JOHANNESBURG - The South African Revenue Service (Sars) recognises the use of trusts for purposes other than wealth transfer, and specifically for persons with disabilities and minor children who are not able to produce enough income to take care of themselves, and who also cannot take care of themselves. Sars introduced the concept of a special trust to bring about more favourable tax treatment for such trusts.
Setting up a special trust during your lifetime or on your death for a mentally disabled or incapacitated person (including a minor), allows for the safe custody of assets, while at the same time benefiting from lenient tax treatment from an income tax and capital gains tax (CGT) perspective. Unlike conventional trusts, which are taxed at a flat rate, special trusts are taxed on the sliding scale applicable to natural persons.
Sars recognises the following types of special trusts for tax purposes:
Special trust type A
This is a trust created solely for the benefit of a person(s) with a mental or physical “disability”, as defined in Section 6B(1) of the Income Tax Act, where the disability makes it impossible for the person(s) from earning enough money to care for themselves or to manage their financial affairs. This requirement has to be met before the trust will qualify as a special trust type A. Should there be more than one qualifying beneficiary of this trust, the beneficiaries should be related to each other.
These trusts can be either testamentary (a trust created upon your death in terms of your will) or inter-vivos trusts (a trust created during your lifetime), and are sometimes created as a result of a court order in favour of a specified natural person with a disability to assist in the management of his/her affairs. This type of trust will cease to be a type A trust as from the beginning of the year of assessment in which the last beneficiary dies. These trusts are taxed on normal person tax scales.
Special Trust Type B
This is a trust set up in terms of a person’s will, specifically for the benefit of minors who are relatives of the person who died, who are alive on the date of death of the deceased person (including those conceived but not yet born), and the youngest of the beneficiaries is younger than 18 years on the last day of the year of assessment. This means that this type of trust cannot be set up during your lifetime, as you can take care of the minor children yourself. This type of trust will cease to be a special trust type B as from the beginning of the year of assessment in which the youngest of its beneficiaries turns 18. Although these trusts are taxed on normal individual person income tax scales, they offer no benefits as far as CGT is concerned.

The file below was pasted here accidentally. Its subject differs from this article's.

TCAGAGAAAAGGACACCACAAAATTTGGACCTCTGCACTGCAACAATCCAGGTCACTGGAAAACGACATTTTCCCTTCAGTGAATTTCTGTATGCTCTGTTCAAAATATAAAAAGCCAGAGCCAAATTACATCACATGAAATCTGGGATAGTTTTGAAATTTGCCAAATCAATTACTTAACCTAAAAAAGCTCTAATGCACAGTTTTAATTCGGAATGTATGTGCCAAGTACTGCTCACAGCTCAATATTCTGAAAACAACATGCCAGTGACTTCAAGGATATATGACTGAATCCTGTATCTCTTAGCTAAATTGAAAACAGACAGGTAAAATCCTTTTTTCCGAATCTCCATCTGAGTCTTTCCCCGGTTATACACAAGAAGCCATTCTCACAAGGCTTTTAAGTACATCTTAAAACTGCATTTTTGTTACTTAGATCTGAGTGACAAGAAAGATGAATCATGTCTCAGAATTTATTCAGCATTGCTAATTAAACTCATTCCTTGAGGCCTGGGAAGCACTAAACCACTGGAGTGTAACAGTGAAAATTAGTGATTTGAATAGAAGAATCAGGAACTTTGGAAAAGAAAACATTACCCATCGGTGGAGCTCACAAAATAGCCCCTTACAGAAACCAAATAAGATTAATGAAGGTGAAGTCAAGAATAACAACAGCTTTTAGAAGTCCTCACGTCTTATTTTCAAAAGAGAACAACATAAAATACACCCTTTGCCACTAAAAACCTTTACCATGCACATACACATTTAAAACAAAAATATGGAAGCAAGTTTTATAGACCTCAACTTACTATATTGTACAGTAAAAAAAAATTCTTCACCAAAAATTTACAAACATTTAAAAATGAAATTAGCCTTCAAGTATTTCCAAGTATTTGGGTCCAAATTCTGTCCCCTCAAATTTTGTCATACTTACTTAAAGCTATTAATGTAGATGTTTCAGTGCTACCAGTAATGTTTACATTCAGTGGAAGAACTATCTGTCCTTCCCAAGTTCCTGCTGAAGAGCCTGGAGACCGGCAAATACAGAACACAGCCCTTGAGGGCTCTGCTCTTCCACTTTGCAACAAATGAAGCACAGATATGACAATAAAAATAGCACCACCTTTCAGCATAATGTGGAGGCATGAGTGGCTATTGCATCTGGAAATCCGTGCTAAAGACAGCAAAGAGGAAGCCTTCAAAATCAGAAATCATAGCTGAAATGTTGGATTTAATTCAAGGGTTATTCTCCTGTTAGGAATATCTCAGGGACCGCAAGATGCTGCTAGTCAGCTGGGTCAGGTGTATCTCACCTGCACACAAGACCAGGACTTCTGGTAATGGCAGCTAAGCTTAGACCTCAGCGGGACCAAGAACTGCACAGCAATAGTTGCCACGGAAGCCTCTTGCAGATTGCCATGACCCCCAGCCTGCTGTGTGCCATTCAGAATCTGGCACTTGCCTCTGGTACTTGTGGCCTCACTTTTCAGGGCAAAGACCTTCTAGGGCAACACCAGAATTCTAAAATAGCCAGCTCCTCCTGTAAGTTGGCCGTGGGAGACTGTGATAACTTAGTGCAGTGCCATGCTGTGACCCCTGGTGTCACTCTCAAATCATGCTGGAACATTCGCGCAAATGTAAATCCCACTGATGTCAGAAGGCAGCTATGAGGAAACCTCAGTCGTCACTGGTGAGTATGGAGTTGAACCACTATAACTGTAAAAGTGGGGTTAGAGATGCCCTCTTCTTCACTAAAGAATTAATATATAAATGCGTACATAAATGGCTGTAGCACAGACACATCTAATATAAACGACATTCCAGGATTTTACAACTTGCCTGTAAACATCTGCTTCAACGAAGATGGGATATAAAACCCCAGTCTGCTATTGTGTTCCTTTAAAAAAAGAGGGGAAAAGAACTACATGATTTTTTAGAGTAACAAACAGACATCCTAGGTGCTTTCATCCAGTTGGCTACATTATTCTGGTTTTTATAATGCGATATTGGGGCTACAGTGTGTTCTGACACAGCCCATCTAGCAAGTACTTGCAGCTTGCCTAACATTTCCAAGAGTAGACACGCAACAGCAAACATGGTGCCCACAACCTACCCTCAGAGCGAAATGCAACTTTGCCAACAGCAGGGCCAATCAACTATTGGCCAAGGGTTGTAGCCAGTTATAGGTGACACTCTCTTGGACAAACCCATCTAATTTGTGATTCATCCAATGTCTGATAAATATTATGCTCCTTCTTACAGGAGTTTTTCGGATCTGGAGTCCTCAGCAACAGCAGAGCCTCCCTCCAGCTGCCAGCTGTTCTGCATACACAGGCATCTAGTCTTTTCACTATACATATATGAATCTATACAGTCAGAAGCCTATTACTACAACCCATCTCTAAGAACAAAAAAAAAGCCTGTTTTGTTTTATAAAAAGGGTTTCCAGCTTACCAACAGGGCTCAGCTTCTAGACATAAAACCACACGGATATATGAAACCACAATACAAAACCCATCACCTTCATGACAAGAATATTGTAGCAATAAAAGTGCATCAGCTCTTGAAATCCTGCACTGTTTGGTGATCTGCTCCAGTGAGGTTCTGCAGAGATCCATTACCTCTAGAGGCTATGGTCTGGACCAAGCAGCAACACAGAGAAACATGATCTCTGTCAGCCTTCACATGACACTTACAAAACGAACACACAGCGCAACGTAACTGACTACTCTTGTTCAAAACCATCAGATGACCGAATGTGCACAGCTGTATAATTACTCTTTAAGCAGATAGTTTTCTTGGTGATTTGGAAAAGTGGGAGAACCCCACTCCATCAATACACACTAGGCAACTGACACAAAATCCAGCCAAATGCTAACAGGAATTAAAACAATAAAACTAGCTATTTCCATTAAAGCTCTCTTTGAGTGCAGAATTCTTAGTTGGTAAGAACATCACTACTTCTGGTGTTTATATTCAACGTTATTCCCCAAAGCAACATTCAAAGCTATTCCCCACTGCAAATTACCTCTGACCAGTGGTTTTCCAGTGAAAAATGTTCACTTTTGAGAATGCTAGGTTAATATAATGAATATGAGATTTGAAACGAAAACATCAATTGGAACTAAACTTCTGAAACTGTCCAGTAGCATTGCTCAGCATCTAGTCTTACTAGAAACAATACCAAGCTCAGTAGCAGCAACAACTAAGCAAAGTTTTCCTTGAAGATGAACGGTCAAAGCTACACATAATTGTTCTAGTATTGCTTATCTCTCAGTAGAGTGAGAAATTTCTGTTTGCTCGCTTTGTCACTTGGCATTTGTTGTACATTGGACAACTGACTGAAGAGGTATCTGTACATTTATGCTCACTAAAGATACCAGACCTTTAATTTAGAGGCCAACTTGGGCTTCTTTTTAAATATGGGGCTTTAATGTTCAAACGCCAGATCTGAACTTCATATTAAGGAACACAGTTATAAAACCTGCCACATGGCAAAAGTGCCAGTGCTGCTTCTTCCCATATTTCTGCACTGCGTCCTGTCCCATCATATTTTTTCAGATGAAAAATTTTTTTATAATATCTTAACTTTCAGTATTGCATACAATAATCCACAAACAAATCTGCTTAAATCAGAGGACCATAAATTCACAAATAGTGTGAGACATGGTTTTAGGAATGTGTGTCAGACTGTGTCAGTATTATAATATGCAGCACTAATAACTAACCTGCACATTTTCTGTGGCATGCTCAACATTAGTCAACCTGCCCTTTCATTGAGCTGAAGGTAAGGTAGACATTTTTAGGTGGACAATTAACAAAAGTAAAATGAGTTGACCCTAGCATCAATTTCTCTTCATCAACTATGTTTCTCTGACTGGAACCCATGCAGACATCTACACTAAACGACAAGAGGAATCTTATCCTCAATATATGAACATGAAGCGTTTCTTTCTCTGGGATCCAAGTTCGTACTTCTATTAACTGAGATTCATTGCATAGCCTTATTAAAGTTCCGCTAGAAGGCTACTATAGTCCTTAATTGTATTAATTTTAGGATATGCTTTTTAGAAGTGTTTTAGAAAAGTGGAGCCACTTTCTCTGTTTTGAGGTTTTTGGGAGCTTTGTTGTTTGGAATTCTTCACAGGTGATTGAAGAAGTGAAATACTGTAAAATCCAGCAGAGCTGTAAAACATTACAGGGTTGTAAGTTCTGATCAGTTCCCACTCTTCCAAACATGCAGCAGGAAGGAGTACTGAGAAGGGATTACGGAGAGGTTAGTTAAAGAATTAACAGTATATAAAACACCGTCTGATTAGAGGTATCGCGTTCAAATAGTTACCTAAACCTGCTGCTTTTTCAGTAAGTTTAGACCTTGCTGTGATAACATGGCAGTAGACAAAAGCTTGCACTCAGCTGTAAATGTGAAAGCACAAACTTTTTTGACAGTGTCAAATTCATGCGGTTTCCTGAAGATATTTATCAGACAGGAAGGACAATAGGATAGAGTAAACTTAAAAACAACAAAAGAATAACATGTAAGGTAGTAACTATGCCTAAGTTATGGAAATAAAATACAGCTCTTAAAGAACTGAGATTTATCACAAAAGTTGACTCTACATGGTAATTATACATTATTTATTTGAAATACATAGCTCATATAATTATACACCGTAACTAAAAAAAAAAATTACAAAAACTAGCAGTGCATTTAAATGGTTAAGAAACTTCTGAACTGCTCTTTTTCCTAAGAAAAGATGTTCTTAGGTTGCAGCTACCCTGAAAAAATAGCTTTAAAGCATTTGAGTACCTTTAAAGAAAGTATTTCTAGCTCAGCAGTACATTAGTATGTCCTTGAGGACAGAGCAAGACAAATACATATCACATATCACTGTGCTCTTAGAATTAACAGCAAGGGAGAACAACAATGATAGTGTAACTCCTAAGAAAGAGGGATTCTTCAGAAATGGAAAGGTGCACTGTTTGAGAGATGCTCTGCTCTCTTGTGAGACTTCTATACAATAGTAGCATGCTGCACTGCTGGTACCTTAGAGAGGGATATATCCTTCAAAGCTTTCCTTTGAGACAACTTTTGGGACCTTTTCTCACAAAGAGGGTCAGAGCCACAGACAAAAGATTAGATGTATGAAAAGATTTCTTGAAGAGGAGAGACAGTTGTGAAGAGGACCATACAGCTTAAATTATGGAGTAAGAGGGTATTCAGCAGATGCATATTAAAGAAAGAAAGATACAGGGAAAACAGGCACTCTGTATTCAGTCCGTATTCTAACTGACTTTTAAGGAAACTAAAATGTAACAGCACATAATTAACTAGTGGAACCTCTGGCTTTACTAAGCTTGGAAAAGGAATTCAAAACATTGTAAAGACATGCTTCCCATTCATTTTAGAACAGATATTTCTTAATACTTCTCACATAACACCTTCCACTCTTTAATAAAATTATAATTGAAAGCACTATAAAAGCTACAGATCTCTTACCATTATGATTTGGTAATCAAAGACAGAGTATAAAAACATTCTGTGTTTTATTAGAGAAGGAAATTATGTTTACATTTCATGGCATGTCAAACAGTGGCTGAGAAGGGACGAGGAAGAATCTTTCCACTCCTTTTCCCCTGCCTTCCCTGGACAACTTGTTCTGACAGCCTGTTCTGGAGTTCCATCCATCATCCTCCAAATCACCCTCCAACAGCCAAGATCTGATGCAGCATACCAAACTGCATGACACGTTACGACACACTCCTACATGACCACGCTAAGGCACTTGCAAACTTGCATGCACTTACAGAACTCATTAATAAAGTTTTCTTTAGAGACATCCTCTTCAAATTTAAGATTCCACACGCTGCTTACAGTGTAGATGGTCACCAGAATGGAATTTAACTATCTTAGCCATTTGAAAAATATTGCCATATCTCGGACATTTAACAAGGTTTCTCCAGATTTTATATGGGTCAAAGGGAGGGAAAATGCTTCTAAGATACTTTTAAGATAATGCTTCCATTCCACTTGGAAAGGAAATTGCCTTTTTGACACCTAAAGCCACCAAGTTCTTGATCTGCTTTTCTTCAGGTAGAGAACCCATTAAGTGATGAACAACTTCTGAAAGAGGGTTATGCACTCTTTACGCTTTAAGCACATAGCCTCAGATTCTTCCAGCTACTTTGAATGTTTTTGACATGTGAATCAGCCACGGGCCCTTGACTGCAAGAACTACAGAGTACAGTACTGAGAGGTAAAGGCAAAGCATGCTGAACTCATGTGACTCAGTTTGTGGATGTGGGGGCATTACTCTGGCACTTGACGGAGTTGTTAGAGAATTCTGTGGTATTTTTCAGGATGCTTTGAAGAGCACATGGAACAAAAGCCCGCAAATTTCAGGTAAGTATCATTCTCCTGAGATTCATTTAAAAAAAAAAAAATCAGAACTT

What is the tax treatment of special trusts?
Special trusts are treated in a similar way to natural persons for tax purposes, and have the following additional tax advantages:
* The sliding scale for normal income tax purposes as for natural persons ranging from 18% to 45% is applicable, and not the fixed rate of 45%, as applicable to other trusts.
* The annual exclusion for CGT purposes (R40000 a year) is available to special trusts type A, but not to special trusts type B.
* The primary residence exclusion (R2million of the capital gain on disposal) for CGT purposes is available to special trusts type A, but not to special trusts type B.
* On disposal of personal-use assets by special trusts, capital gains or losses thereon may be disregarded for special trusts type A, but not for special trusts type B
* A special trust type A may disregard capital gains or losses on compensation for personal injury, illness or defamation of the beneficiary of that trust, but not a special trust type B
Historically, people moved their assets into trusts to cap the growth on such assets in their estates, and to rather capture the growth in the trusts (which is not taken into account in calculating death taxes and costs).
Assets were sold on loan account to the trusts (as trusts normally do not have money to pay for such assets) and no interest was charged on these loans. Sars recently introduced a tax on interest-free/soft loans to trusts (Section 7C of the Income Tax Act), in order to access the growth on assets in trusts.
As Sars recognised that trusts are also used for purposes other than wealth transfer, they specifically excluded special trusts from the application of Section 7C.
Trusts can be fairly complicated, so it is best to seek advice to ensure that the right structure is put in place to meet your needs. Especially due to the fact that you may no longer be around, you should ensure that your intention and wishes are documented properly to avoid any abuse.
Phia van der Spuy is a registered fiduciary practitioner of South Africa and the founder of Trusteeze, which specialises in trust administration